- Posted by John Foster
- On 22nd September 2016
- 0 Comments
Whatever your viewpoint, Brexit and objectivity have made poor bedfellows.
As a lesson in communications the hypothesis that Remain got it wrong is regarded as a self evident truth.
‘Project Fear’ has been blamed but it could be argued that fear of immigration and European federalism was simply greater. Any communications professional knows that overturning entrenched perception can be remarkably difficult.
At present uncertainly is possibly the greatest threat to business growth. Companies are generally nervous about spending money on expansion or new ventures when they are unclear about the likely structure of their target markets. Many businesses are already making contingency plans based on a range of scenarios. At present there seems to be a prevailing view that the ‘experts’ got it wrong. Again. A viewpoint encouraged by reports in even the more responsible parts of the media.
Objectivity requires that we actually read the full reports prepared by the economists and analysts. Such reports generally indicated a range of outcomes, based on a large number of variables. It’s the “if this happens, the likely outcome is…” game. It’s only when the information is used selectively that it becomes misleading.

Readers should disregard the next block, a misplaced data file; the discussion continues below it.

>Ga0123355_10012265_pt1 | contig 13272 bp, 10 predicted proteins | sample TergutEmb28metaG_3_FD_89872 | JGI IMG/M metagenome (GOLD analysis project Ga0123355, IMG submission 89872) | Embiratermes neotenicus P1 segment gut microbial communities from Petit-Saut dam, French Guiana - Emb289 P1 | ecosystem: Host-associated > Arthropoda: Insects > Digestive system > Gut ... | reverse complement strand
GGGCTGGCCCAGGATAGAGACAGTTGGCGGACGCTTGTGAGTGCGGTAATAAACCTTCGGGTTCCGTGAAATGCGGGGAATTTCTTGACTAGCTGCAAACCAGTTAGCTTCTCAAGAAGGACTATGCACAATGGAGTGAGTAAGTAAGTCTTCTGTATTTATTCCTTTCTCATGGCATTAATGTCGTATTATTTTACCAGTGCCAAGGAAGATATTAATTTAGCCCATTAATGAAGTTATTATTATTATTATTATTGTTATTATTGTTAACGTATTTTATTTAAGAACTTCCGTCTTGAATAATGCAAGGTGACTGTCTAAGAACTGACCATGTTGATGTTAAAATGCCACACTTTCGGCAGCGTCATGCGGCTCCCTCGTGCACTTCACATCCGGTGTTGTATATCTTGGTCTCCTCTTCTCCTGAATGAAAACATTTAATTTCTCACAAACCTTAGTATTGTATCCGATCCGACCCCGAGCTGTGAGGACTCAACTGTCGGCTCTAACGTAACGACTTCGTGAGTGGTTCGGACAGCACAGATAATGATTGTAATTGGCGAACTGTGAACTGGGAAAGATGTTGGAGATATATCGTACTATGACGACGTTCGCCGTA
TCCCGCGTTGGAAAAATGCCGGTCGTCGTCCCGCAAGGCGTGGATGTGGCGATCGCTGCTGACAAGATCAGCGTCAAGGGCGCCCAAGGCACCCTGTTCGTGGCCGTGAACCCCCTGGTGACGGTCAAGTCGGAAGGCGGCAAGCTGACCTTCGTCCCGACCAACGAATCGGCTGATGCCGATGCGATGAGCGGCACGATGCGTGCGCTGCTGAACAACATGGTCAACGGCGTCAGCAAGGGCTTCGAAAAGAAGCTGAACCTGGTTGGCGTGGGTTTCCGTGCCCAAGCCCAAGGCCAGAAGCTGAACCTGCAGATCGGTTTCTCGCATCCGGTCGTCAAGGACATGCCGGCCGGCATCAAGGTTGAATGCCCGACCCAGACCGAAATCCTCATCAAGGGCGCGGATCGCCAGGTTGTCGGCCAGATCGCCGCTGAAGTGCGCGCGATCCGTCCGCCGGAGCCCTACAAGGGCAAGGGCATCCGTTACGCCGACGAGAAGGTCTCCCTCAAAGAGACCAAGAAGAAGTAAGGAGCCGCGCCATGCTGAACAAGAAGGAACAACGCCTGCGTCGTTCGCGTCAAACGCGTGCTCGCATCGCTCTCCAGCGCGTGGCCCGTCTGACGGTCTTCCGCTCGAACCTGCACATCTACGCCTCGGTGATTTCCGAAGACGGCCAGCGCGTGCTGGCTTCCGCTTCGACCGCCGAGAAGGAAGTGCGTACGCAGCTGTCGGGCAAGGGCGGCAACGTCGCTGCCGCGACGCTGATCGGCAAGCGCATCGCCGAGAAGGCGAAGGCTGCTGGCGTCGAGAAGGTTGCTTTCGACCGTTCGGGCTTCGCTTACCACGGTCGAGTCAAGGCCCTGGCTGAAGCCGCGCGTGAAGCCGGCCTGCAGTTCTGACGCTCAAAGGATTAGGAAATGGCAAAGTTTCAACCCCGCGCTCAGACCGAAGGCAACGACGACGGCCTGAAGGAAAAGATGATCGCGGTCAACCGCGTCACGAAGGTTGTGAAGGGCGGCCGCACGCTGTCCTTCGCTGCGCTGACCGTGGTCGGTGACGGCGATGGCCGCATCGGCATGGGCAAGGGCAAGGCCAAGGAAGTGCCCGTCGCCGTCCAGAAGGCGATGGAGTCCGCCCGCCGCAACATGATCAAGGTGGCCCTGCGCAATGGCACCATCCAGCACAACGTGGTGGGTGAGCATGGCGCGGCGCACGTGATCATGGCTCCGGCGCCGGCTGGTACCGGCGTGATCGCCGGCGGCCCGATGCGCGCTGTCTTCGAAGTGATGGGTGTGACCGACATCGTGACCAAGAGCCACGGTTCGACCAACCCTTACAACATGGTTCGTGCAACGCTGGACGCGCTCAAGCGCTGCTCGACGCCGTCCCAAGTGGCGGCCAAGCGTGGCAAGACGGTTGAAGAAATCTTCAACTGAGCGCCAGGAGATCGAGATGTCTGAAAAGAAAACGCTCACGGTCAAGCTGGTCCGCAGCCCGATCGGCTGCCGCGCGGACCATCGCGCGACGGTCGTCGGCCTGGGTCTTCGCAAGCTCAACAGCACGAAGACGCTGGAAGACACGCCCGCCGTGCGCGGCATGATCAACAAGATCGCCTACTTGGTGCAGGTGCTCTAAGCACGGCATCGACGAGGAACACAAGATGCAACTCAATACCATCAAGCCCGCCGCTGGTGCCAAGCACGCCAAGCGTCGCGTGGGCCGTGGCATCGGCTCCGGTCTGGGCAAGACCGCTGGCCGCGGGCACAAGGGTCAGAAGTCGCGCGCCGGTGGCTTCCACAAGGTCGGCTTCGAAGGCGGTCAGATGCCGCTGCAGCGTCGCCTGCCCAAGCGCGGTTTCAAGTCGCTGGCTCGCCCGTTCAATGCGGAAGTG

We have experience of gathering information and applying it to specific markets to help businesses plan. That information will need to be reviewed regularly but it should be possible to develop best and worst case scenarios and – even better – to identify potential opportunities before others jump on the bandwagon. June 23rd was only the beginning and the only certainly is that Brexit really is a never ending story.